By Linda Powell Spalding/Special to the Daily Journal
It was fall 1940 in Hickory Valley, Tenn. Curtis Hines saw a picture of a beautiful young woman. He was in attendance at a taffy pulling at his girlfriend’s house. Her sister was best friends with Marjorie Lake and had her picture on the dresser. Curtis asked about the beautiful woman. He was told “You needn’t be looking at that picture; she’s taken.”
Now Curtis was not a desperate man, he could get dates with any girl he wanted to date. He was and still is, even though he is almost 90 years old, a very handsome man. It was said of him that he “looked like a movin’ (sic) star.” But he was a high school senior and the lovely Marjorie Lake was a first-year elementary school teacher. Later, he saw her at an all-school program.
Marjorie stated that Curtis was not paying attention as the students were singing. Curtis responded with “her blonde hair flowing; her lips full and red: how could I hear ‘Indian Love Call’?” Curtis pursued her attentions but she thought she ought not to date a high school student. Persistence eventually paid off for Curtis.
Communication was terrible back in that day. Messages were sent back and forth. Transportation and money also were in limited supply, but Curtis and Marjorie finally went on their first date. As they were traveling to the location of their date, Marjorie made note of the beautiful wildflowers growing along the road side. Curtis immediately stopped the car, got out and picked a bouquet of Queen Anne’s lace. He presented them to Marjorie. “I knew what kind of man he was after he did that,” reminisced Mrs. Hines.
The two dated on and off about six months and then were a steady couple for another year. During this time, Curtis graduated from high school, World War II was declared and the Army called Curtis. Curtis was stationed in Virginia getting ready to be shipped overseas. They made plans by old-fashioned correspondence. Marjorie went by train to Virginia to visit her brother. She left his house early and took the train to where Curtis was stationed, Camp Lee Virginia. They married there on May 3, 1943, to the surprise of everyone back home.
After Curtis returned from the war, they made their home where Curtis grew up: the Hopewell community of Benton County. They have lived there together since that time.
Six years ago, Marjorie had a stroke. Curtis takes care of her. He cooks and manages the house; he takes care of all Marjorie’s needs without outside assistance. One day, prior to Marjorie’s becoming as immobile as she is today, she was outside walking with her walker. Curtis was nearby. Marjorie was pointing her fingers and noting the flowers and Curtis was picking the bouquet.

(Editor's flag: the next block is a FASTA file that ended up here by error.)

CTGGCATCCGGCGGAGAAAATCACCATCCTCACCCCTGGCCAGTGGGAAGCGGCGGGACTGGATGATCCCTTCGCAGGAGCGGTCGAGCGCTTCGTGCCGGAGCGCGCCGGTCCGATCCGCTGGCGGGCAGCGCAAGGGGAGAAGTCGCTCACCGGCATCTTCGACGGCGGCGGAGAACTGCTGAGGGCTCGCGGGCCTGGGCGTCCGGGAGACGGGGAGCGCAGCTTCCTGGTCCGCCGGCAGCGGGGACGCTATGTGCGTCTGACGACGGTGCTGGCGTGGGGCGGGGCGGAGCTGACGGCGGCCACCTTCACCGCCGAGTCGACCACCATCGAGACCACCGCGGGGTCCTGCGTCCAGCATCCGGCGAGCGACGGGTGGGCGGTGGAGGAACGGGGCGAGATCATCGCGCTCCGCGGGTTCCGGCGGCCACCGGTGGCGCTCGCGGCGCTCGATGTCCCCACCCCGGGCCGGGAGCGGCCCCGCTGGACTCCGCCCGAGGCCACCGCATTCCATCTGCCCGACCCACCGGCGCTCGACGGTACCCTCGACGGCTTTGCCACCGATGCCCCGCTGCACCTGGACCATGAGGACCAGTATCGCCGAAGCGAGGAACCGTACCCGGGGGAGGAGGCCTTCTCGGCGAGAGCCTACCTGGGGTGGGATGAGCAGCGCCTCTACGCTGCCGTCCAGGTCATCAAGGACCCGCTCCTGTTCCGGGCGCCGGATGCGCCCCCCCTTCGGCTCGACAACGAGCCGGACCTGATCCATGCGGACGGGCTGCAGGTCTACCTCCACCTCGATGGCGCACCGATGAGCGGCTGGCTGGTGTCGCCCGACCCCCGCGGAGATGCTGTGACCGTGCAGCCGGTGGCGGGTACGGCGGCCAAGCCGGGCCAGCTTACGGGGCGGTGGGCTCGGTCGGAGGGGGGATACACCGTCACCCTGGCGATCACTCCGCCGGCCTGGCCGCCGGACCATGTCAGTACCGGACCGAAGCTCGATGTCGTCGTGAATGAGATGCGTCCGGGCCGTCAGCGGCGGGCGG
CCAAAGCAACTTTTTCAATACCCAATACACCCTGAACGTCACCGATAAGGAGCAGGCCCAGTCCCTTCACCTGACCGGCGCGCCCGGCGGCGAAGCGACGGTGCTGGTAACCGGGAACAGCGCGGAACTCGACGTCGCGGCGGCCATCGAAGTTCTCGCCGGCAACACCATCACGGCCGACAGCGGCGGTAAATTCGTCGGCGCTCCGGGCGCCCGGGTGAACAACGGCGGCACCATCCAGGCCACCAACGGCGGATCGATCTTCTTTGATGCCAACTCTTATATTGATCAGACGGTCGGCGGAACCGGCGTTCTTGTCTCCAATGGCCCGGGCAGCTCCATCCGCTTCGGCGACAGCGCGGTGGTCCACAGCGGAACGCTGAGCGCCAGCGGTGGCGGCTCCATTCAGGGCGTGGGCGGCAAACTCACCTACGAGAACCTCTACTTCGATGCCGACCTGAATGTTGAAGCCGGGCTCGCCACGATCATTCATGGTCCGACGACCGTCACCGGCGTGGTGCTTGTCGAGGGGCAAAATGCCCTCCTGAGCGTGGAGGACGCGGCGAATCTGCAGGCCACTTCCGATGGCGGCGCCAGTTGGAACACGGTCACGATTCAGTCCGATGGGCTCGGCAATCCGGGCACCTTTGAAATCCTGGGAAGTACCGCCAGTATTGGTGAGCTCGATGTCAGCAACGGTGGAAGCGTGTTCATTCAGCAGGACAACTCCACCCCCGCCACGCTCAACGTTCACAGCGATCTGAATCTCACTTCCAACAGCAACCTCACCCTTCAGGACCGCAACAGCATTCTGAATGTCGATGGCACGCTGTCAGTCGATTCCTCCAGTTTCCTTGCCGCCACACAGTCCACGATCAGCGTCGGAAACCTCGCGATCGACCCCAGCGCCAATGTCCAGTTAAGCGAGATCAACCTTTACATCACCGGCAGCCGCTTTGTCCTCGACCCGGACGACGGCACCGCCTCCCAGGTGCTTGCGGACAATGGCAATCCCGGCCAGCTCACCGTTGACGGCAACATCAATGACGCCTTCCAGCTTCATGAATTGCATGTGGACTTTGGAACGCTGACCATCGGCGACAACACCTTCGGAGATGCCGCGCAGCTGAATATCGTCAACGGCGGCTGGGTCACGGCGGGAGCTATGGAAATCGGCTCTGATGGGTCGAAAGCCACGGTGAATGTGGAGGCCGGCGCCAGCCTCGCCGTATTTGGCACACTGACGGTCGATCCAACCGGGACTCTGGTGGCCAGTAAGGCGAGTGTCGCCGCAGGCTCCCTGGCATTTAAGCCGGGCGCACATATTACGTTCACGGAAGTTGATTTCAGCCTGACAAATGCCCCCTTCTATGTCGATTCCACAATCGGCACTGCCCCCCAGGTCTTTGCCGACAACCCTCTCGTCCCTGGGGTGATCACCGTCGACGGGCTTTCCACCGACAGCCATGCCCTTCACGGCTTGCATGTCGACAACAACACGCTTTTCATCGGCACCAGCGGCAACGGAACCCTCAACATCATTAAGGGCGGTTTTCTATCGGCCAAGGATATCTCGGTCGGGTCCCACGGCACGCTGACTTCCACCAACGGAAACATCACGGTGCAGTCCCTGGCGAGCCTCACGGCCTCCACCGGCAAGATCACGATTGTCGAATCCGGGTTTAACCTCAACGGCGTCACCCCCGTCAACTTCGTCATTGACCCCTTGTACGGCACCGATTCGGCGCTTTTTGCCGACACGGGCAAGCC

Today, Curtis will wake up Marjorie in the middle of the night to tell her he loves her. They will often be found sitting on the couch together holding hands. During church, Curtis will reach over and pat Marjorie on the hands and squeeze them.
When talking with the couple, people often ask the secret to their successful and loving marriage of almost 69 years. Curtis laughs and replies “doing what your wife tells you to do. No, it’s a lot of take and give: She always put more into it than I did.
“If we weren’t showing our love, we were thinking about how to show our love.”
Curtis’ advice to young lovers looking to make love last is always expressing your love to each other: all day, every day.
“With Marjorie, she always put family first, especially me.”
Marjorie added “I reared our children and then I reared my son’s.”
“We sometimes disagreed but you should always end the day in a good humor,” added Curtis.
Curtis turned to Marjorie and squeezed her hand, “I wouldn’t take a million dollars for you. I might be tempted, but I don’t believe I’d do it.”
Marjorie turned my way and stated that “he bends over backwards to please me and take care of me. In return, I go dancing with him. Oh, I don’t dance. I never cared much for it. I go with him. He has dance partners lined up. He has had as many as 28 partners waiting to dance with him.”
Curtis gets up from the couch and fusses over Marjorie. She’s fine. Then he straightens up the flowers in the vase on the table, sits back down beside her, and grabs her hand and whispers in her ear, “I love you.”
About the author: Linda Powell Spaulding is a guidance counselor at H.W. Byars High School in Holly Springs. She lives “down the road” from her Uncle Curtis and Aunt Marjorie in the Hopewell community in Benton County. She wrote this essay because she wanted folks to know about two people who are madly in love with each other for more than 70 years. The Hineses are the parents of Beth Davis of Iuka and Frank Hines of Hopewell.